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Breaches of Planning Control and Enforcement
Under the Anti-Social Behaviour Act 2003, there are powers for Councils to take action over high hedges. Advice on how this legislation affects you and the procedures for dealing with High Hedge disputes can be found in the leaflet 'High Hedges: Complaining to the Council'.
First Steps of the Procedure
The Council can only exercise its powers where every attempt has been made by you and your neighbour to resolve the matter first. This will depend on how well you get on with your neighbours. Before you contact the Council, you should have tried the following:
- Have a quiet word with your neighbour about your concerns.
- Follow this up by sitting down with them so that you can get a better understanding of each other's concerns and try to figure out the answer.
- If this doesn't work, invite them to talk to independent mediators who can help you find a way forward.
If your neighbour won't talk to you or you are nervous about speaking to them, send a polite letter. It won't be enough to say your neighbour is not approachable. Further information on settling your hedge differences is in the separate leaflet 'Over the garden hedge'. Keep a record of what you've done (e.g. copies of letters or a diary). If nothing works, you should let your neighbours know that you will be making a formal complaint to the Council.
If your hedge dispute has been running for years, you will be expected to evidence you have made a recent attempt to resolve the matter independently. We would look for at least one attempt to have occurred within the last few months, as your neighbour could have had a change of heart or the occupier(s) of the property changed.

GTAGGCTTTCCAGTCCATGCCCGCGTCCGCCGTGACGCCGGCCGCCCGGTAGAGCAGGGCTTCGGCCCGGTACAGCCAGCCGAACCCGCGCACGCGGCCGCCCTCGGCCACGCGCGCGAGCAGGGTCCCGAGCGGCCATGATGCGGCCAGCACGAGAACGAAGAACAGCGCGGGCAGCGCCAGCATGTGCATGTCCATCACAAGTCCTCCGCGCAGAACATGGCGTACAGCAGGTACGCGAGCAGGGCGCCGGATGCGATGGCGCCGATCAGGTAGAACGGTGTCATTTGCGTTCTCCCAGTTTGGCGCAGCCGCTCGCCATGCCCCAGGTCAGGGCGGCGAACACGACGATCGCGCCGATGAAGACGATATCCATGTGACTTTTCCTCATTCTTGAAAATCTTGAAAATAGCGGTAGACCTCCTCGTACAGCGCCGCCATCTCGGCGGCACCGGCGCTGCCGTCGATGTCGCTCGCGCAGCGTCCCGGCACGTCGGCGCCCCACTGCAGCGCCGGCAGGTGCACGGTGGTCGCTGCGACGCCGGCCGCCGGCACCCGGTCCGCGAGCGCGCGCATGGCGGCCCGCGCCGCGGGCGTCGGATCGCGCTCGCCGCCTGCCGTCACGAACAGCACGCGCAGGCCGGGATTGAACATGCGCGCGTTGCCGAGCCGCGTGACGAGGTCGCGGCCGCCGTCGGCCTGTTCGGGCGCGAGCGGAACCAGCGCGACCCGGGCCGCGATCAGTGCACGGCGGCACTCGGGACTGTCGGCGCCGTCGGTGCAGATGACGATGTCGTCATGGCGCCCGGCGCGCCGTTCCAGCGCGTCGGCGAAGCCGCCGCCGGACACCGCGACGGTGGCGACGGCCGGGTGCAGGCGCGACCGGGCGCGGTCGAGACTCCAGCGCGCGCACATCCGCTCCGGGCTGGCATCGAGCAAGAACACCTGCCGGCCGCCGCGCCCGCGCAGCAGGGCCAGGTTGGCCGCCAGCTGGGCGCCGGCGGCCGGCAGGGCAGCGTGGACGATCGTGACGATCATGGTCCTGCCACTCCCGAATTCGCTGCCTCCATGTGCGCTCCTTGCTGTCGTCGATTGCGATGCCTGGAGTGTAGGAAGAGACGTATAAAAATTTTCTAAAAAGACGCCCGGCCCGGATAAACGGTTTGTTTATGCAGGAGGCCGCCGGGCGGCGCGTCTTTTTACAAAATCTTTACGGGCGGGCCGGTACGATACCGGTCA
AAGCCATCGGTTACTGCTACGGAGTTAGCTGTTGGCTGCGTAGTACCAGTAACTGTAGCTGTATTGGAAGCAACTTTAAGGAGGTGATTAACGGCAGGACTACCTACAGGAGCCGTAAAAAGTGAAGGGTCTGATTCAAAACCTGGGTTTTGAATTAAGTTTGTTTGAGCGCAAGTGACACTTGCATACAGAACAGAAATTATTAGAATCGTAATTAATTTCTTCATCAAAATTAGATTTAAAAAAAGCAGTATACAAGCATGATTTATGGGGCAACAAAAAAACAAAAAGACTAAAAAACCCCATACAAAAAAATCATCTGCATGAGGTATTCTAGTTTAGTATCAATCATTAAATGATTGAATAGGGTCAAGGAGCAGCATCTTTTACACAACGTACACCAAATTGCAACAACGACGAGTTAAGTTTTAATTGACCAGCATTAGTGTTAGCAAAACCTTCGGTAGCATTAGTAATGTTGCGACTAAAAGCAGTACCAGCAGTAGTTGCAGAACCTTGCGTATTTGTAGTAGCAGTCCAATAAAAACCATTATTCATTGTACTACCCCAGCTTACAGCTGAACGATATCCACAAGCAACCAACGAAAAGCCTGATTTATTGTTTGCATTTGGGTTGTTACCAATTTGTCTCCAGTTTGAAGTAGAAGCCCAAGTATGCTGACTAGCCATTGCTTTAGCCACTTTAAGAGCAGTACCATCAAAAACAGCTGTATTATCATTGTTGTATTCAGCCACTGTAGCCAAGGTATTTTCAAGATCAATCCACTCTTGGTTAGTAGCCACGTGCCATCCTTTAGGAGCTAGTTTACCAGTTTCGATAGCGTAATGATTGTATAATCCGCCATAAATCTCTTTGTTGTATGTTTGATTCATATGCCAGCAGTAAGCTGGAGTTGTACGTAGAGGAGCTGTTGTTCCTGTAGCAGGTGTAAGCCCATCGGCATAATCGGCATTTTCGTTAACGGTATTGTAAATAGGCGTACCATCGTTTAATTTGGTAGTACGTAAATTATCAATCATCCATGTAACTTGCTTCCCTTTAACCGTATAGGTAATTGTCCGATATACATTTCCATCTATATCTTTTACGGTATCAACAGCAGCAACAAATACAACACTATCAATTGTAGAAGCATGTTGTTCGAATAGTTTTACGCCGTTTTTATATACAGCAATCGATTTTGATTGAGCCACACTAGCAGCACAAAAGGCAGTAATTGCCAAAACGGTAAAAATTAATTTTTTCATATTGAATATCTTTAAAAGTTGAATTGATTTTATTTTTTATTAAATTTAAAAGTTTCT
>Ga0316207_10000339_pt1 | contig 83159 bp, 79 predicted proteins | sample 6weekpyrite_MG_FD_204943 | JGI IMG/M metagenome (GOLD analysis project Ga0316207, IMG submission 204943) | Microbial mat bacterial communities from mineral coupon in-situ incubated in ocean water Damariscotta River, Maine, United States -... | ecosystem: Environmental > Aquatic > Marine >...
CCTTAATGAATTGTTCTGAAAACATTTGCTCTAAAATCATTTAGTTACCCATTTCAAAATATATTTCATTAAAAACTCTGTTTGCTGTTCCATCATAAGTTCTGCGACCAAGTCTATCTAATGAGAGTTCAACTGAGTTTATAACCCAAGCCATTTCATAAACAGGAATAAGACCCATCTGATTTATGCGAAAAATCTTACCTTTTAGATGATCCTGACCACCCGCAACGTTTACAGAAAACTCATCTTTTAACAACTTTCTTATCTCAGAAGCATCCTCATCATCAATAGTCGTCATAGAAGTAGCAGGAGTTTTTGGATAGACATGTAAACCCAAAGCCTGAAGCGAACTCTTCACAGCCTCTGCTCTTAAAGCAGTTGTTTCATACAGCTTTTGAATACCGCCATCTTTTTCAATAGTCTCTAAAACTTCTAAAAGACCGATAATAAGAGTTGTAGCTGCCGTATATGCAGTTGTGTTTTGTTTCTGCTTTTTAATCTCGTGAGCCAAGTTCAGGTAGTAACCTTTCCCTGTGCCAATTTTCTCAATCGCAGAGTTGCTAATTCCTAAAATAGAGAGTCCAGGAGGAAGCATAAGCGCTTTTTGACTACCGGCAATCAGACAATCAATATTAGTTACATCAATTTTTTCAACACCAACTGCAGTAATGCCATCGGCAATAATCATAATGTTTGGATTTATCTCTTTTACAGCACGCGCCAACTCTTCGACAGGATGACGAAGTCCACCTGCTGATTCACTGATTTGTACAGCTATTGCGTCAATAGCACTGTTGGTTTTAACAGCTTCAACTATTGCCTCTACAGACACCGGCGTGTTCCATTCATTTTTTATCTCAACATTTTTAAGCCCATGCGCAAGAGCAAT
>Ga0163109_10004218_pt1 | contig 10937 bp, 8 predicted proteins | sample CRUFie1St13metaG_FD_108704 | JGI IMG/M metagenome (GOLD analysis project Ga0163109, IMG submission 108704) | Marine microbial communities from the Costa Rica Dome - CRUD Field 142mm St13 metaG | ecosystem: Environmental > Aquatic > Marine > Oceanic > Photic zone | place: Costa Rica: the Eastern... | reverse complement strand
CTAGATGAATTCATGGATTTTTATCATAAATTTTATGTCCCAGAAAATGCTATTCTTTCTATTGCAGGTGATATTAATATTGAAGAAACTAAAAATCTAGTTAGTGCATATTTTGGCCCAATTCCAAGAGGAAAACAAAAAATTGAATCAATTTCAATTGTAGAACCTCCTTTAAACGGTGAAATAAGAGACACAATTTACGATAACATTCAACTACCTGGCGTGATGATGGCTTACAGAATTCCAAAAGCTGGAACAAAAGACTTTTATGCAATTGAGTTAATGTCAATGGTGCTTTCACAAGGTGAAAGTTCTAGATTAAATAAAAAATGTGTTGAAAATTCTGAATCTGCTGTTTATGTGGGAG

Involving the Council
The role of the Council is not to mediate or negotiate between you and the hedge owner, but to adjudicate as a neutral "third party" on whether, in the words of the Act, the hedge is "adversely affecting the complainant's reasonable enjoyment of their property". In doing so, the Council must take account of all relevant factors and must strike a balance between the competing interests of the complainant and the hedge owner, as well as the interests of the wider community.
Provided you have tried and exhausted all other avenues for resolving any hedge dispute, you will be able to forward your complaint to the Council. A complaint can only be made by submitting the relevant application form, supporting evidence, any other documentation and a fee of £350.
Planting a New Hedge
Planning permission is not required to plant a hedgerow, but the Council encourages the use of native and deciduous species, such as hawthorn. A 'Hedge Selector' guide is available so to reduce the opportunity for later conflict with neighbours. The Royal Horticultural Society has also published advice on Garden Hedges.
Further information on preventing complaints arising from high hedges and how complaints are handled can be found within published guidance from the Government.
Pages in Breaches of Planning Control and Enforcement
- Introduction to Breaches of Planning Control and Enforcement
- You are here: High Hedges